I’m not the first to notice this short article from Wired on plug-in hybrids, but I want to pass it along as it gives a nice overview of a technology that could serve as the next generation of cleaner personal transportation. A couple of interesting things about plug-ins and the buzz growing around them:
- There’s a sort of grassroots movement on the rise to convert standard hybrids to plug-ins, and the big automakers are taking notice:
Toyota officials who initially frowned on people altering their cars now say they may be able to learn from them.
“They’re like the hot rodders of yesterday who did everything to soup up their cars. It was all about horsepower and bling-bling, lots of chrome and accessories,” said Cindy Knight, a Toyota spokeswoman. “Maybe the hot rodders of tomorrow are the people who want to get in there and see what they can do about increasing fuel economy.”
- The extra electrical charge is generally only good for “the first few miles of driving, but according to engineer and plug-in enthusiast Ron Gremban, “The average for people’s usage of a car is somewhere around 30 to 40 miles per day. During that kind of driving, the plug-in hybrid can make a dramatic difference.”
- Finally, security hawks like James Woolsey and Frank Gaffney are plugging plug-ins as an important element of weening the US from foreign oil:
Gaffney, who heads the Washington, D.C.-based Center for Security Policy, said Americans would embrace plug-ins if they understood arguments from him and others who say gasoline contributes to oil-rich Middle Eastern governments that support terrorism.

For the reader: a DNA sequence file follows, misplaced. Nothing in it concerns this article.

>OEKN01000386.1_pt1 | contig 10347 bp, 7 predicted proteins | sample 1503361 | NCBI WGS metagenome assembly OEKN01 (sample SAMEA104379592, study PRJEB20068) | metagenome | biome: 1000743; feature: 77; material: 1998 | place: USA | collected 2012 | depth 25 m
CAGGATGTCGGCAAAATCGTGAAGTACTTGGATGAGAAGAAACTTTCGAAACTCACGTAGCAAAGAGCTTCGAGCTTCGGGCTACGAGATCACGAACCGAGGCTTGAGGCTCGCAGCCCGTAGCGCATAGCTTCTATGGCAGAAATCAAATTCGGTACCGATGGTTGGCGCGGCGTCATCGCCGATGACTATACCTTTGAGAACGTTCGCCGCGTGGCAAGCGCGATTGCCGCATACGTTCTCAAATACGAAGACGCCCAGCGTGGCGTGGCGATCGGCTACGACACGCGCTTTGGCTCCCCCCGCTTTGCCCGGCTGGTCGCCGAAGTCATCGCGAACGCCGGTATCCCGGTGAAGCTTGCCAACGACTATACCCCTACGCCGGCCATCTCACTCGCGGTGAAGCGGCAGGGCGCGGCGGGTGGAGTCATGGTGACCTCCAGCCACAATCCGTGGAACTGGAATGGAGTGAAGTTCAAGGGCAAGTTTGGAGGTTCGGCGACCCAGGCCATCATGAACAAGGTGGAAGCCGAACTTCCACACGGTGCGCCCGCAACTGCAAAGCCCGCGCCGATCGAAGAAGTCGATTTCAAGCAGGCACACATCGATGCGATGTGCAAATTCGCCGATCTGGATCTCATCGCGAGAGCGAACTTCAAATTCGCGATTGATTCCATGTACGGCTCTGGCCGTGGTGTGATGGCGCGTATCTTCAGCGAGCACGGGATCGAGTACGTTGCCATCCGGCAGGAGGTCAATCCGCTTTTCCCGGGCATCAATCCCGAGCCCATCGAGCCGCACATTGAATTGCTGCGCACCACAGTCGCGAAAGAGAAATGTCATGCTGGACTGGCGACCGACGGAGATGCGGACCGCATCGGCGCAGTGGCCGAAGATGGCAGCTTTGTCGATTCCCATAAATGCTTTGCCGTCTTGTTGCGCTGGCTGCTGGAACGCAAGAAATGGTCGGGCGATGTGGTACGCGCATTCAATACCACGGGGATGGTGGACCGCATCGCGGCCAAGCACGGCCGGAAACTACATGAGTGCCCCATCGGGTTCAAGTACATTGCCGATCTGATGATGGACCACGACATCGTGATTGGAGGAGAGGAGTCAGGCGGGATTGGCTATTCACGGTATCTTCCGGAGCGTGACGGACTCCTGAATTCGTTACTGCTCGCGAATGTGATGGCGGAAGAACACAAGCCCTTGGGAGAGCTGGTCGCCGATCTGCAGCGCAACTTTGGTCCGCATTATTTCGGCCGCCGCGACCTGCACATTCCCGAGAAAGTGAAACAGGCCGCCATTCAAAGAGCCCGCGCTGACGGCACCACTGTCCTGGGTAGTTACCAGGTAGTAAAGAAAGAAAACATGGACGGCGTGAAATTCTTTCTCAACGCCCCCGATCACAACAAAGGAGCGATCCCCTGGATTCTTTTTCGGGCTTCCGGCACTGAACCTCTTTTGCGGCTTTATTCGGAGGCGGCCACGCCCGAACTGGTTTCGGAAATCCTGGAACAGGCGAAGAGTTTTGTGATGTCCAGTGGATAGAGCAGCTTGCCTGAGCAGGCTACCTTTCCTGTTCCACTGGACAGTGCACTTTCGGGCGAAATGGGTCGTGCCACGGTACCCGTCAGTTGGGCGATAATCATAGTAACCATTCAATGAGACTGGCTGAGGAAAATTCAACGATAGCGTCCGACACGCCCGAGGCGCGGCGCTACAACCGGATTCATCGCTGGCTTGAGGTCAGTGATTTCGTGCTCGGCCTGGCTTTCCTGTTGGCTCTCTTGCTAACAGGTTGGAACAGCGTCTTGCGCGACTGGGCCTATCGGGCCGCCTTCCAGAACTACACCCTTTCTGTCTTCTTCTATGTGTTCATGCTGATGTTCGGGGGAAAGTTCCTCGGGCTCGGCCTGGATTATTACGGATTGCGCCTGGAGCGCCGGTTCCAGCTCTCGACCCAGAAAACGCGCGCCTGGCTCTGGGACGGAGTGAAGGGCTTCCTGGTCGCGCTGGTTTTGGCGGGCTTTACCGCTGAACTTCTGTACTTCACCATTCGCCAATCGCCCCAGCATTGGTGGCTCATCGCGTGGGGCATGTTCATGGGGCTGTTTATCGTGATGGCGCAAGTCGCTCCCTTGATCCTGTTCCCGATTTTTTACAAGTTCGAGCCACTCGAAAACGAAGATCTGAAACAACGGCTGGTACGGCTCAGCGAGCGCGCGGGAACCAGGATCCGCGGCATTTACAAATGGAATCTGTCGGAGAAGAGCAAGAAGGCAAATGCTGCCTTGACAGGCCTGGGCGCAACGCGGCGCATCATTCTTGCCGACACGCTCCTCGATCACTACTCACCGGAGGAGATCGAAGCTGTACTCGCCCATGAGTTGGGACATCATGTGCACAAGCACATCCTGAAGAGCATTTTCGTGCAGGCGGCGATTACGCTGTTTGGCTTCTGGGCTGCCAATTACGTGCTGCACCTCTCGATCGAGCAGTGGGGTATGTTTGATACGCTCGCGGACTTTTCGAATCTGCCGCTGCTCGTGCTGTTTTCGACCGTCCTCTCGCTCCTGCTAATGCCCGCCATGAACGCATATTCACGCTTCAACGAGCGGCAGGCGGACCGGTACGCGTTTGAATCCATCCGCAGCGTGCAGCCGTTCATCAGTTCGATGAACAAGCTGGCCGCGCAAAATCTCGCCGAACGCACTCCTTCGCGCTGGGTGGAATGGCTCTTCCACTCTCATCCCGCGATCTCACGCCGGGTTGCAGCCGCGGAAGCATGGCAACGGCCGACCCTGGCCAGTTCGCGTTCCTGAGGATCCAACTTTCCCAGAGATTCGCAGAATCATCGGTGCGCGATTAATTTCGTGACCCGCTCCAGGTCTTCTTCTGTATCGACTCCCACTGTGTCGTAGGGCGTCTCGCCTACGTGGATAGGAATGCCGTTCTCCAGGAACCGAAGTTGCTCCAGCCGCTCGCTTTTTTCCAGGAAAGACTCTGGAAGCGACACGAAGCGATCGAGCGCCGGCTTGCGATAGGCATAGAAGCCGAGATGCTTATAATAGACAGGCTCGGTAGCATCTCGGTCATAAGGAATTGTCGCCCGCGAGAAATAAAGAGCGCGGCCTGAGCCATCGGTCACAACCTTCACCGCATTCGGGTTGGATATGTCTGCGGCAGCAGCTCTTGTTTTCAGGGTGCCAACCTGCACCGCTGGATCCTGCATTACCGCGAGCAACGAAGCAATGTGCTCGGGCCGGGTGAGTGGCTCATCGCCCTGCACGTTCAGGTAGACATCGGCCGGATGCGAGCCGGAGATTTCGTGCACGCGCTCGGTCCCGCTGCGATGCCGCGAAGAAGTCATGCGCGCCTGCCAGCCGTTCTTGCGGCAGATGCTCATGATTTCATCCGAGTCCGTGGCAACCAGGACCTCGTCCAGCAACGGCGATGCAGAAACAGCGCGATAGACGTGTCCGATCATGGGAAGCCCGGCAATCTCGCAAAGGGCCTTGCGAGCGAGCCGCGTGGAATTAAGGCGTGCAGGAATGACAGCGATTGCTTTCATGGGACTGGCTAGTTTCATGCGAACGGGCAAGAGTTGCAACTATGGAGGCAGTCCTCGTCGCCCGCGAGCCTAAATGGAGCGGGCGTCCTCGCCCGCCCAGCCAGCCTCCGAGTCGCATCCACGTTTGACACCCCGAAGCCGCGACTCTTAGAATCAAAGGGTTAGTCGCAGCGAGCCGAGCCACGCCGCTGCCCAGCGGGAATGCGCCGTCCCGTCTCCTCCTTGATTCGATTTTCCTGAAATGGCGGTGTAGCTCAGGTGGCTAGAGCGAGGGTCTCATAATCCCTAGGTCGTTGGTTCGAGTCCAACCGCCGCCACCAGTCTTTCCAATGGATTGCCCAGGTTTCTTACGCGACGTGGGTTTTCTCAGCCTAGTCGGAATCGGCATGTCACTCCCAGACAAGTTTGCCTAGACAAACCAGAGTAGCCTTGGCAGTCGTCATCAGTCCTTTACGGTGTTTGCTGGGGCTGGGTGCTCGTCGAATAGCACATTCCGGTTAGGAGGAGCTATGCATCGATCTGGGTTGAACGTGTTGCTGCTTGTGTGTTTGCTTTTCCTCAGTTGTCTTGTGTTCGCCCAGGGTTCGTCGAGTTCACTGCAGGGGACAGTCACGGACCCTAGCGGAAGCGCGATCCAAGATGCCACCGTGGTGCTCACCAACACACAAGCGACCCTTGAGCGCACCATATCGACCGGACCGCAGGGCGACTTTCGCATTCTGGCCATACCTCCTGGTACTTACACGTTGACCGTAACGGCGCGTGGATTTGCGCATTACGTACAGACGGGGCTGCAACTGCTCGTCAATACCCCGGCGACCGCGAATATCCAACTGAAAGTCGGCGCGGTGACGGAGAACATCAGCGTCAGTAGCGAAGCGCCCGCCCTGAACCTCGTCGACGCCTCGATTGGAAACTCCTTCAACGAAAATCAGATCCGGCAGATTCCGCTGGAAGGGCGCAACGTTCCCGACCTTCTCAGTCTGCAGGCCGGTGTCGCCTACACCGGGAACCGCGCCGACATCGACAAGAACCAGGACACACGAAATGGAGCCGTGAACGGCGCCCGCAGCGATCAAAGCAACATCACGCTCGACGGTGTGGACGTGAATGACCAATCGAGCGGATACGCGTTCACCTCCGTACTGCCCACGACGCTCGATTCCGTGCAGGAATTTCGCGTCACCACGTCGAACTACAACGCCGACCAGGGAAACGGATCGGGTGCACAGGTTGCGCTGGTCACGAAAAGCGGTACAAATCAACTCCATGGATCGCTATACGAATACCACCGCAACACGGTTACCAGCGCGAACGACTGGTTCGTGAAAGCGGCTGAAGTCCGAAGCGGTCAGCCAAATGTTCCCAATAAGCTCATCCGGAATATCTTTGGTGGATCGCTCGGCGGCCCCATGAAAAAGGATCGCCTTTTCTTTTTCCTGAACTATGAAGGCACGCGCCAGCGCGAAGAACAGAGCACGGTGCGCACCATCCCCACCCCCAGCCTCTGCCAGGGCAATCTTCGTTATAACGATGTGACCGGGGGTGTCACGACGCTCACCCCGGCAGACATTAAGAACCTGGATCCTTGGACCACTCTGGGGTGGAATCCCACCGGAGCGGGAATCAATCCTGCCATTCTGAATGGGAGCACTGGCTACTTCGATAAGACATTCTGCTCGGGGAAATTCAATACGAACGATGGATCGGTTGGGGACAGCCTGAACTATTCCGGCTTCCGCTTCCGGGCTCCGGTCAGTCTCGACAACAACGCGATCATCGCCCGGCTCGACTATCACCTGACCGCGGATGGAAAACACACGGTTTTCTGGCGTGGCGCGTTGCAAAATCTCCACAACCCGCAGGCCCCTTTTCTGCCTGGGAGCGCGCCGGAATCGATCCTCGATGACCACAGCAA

“The more we are consuming oil that either comes from places that are bent on our destruction or helping those who are … the more we are enabling those who are trying to kill us,” Gaffney said.
Of course, this article doesn’t mention one of the other promising aspects of the plug-in hybrid: in time, they’ll be able to put power back into the electrical grid. According to HybridCars.com,
Someday, the larger battery packs used in plug-in hybrids could juggle power back and forth from the car to your household current. If adopted on a widespread basis, a fleet of plug-in (a.k.a. “gridable” hybrids) could offer what are called “regulatory services” (keeping voltages steady, etc.) to a modernized electric power grid. It is estimated that what’s called “V2G” could benefit individual car owners by as much as two to three thousand dollars per year for the use of their energy storage capacity—offsetting their purchase and operating costs.